Probably Etherin’s biggest stylistic innovation is the aelindrome, a constraint that divides letters up according to numerical sequences. Etherin invented the restriction in 2012, after he saw the potential of composing palindromes by pairs of letters (the earliest palindrome-by-pairs was a tribute to Albert Einstein, ‘Intense ion, Einstein!’).[11] They have been described as an "even more fiendish" constraint than palindromes and anagrams.[12]

An aelindrome divides its letters by varying the number of letters by which it is a palindrome. For example, the line ‘melody, a bloody elm’ is aelindromic in 1-2-3-4, because the letter units are cut up as follows: 1(m) — 2(el) — 3(ody) — 4(ablo) before being reversed around their pivot. Etherin describes the Aelindrome thusly: “In an aelindrome, the unit is changing constantly according to a premeditated numerical palindrome.”[13] Etherin's book Stray Arts includes aelindromes that use the first twenty digits of famous irrational numbers, such as pi, E (mathematical constant)[14], and the golden ratio.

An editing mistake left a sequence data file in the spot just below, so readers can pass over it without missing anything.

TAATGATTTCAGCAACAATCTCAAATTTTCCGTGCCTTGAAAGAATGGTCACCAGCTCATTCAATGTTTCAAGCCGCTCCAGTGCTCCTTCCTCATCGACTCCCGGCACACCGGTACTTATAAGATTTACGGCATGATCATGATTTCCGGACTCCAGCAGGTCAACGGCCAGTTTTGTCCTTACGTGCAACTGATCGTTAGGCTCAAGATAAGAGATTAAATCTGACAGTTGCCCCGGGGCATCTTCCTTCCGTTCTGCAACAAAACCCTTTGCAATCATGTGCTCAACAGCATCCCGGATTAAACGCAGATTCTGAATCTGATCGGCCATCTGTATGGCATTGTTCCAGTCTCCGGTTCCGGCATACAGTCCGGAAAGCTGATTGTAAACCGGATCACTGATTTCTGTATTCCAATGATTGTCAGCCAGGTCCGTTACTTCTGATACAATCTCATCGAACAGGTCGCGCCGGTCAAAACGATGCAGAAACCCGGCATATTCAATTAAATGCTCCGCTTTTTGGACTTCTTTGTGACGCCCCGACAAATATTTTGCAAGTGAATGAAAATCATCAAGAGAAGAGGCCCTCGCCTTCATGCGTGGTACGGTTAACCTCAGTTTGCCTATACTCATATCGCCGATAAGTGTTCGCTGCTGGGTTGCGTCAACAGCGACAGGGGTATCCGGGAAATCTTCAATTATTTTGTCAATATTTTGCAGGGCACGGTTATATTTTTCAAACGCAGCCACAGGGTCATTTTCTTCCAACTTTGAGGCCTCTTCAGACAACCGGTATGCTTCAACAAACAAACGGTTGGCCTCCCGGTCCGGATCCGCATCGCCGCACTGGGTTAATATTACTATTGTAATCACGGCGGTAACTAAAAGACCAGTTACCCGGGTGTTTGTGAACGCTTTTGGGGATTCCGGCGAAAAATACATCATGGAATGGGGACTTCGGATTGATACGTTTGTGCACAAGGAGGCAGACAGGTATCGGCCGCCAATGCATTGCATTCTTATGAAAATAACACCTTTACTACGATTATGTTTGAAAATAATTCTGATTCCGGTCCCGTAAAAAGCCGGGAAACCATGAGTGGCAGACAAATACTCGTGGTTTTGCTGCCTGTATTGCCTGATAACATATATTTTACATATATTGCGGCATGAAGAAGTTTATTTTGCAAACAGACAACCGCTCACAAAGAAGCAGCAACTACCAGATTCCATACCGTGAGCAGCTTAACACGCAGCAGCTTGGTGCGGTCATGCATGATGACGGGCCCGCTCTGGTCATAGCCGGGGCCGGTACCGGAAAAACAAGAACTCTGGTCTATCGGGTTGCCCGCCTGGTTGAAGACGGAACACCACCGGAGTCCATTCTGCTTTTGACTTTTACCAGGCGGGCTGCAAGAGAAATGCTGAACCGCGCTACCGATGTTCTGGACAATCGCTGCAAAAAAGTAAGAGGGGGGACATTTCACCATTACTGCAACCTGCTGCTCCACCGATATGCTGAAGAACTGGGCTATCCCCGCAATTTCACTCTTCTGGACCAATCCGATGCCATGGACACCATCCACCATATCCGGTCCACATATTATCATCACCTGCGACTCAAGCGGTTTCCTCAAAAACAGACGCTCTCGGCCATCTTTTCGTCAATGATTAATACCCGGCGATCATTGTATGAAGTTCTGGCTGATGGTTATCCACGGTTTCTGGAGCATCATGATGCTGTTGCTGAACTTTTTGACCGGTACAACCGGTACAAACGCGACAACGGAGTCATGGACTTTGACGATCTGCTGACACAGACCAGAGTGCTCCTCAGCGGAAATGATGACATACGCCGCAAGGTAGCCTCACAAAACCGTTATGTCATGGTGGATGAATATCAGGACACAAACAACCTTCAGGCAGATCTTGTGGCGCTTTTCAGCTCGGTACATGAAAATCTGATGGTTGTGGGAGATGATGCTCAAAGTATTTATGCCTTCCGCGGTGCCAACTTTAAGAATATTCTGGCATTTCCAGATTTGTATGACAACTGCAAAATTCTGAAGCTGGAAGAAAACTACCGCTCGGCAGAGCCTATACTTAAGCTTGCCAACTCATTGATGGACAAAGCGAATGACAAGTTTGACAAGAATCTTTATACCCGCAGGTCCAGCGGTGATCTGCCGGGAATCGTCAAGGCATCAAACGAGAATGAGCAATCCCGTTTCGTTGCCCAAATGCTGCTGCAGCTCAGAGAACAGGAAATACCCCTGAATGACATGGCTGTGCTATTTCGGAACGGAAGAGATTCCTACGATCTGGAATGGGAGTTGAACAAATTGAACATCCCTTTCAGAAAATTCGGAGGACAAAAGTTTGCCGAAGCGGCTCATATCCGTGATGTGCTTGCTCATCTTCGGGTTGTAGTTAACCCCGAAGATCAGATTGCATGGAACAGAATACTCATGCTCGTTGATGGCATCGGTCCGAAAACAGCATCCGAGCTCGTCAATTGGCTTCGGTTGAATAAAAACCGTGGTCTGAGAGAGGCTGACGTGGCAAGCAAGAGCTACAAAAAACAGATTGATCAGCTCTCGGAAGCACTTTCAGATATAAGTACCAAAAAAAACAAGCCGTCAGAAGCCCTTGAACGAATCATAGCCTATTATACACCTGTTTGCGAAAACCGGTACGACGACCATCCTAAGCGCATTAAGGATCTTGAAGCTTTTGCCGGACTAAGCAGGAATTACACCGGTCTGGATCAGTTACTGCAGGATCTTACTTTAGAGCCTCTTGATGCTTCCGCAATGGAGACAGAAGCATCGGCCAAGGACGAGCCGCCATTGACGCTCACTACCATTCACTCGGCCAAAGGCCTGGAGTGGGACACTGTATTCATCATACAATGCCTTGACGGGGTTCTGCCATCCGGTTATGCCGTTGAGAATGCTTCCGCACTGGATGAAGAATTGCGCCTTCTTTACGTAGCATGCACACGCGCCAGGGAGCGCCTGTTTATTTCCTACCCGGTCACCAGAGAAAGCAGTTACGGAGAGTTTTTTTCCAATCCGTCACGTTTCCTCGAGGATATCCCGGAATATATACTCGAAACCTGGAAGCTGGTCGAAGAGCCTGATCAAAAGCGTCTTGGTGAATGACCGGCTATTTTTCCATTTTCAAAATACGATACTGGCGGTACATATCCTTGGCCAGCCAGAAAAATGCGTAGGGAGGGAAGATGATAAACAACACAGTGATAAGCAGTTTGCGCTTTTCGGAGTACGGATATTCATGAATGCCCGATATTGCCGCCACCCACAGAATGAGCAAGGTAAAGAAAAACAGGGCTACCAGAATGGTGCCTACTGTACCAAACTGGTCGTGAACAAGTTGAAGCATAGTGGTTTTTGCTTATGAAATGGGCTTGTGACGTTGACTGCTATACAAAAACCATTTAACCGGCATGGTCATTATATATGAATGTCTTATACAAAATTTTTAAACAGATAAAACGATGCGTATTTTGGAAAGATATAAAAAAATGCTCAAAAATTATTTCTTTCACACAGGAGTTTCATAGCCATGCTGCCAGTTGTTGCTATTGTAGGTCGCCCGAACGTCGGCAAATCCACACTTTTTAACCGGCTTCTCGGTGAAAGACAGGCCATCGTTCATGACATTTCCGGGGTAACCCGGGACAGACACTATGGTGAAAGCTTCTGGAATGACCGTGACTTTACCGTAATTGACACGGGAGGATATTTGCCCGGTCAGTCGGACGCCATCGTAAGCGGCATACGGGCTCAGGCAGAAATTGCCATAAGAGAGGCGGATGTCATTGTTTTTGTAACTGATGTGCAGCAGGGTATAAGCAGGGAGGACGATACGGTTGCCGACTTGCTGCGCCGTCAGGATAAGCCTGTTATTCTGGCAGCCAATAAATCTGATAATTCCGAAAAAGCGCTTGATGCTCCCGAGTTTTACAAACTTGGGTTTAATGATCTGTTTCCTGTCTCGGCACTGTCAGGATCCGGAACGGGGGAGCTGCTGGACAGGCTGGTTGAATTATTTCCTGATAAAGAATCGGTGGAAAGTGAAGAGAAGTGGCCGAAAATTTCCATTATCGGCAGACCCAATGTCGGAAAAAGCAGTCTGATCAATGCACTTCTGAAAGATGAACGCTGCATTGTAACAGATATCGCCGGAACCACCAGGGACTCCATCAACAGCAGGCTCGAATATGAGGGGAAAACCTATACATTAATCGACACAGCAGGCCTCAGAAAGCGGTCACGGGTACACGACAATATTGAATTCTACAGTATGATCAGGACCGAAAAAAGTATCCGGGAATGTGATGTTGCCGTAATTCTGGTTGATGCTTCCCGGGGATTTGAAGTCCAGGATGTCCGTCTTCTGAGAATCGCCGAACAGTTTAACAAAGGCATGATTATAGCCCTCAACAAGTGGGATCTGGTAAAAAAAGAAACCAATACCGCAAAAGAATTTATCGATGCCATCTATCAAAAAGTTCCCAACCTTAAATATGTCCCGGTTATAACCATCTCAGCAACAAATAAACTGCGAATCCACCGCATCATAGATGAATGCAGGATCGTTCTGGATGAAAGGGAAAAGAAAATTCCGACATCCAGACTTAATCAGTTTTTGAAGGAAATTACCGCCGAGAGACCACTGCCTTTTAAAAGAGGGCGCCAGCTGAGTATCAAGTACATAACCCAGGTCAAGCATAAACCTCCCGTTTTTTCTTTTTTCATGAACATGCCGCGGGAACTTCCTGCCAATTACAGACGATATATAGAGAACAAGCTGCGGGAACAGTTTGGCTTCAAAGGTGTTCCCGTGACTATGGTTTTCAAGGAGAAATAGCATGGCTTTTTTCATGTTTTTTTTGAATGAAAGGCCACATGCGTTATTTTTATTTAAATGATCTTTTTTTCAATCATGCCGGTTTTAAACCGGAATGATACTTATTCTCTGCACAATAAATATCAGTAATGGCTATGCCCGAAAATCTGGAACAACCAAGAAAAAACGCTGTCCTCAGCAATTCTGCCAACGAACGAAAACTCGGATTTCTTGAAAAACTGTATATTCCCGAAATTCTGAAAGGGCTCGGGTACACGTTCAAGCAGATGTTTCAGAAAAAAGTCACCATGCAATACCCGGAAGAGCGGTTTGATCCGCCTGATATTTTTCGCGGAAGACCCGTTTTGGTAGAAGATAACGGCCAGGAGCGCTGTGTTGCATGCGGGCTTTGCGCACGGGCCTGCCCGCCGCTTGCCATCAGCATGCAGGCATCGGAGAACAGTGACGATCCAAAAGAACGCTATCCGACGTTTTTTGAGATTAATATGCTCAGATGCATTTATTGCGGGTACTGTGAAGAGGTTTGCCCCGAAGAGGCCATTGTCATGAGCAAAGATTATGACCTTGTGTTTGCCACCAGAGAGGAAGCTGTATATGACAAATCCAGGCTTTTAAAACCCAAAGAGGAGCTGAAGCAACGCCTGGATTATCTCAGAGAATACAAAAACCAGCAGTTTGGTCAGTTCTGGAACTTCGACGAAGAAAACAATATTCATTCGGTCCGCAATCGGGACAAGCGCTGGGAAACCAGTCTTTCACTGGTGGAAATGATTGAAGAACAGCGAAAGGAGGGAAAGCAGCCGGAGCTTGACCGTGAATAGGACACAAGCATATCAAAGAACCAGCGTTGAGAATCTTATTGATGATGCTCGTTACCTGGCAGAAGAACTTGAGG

Books and Chapbooks

  • Cellar (Penteract Press, 2018) International Standard Book Number
  • Danse Macabre (above/ground press, 2018)
  • Quartets (Penteract Press, 2019)
  • Otherworld (no press, 2019)
  • Stray Arts (and Other Inventions) (Penteract Press, 2019) International Standard Book Number
  • Thaumaturgy (above/ground press, 2020)


  1. Astle, David (2019-09-13). "Wordplay: Was it a car or a cat I saw?". The Sydney Morning Herald. Retrieved 2020-02-22.
  2. "SymmyS Awards for Best New Palindromes – Taoish". Retrieved 2020-05-31.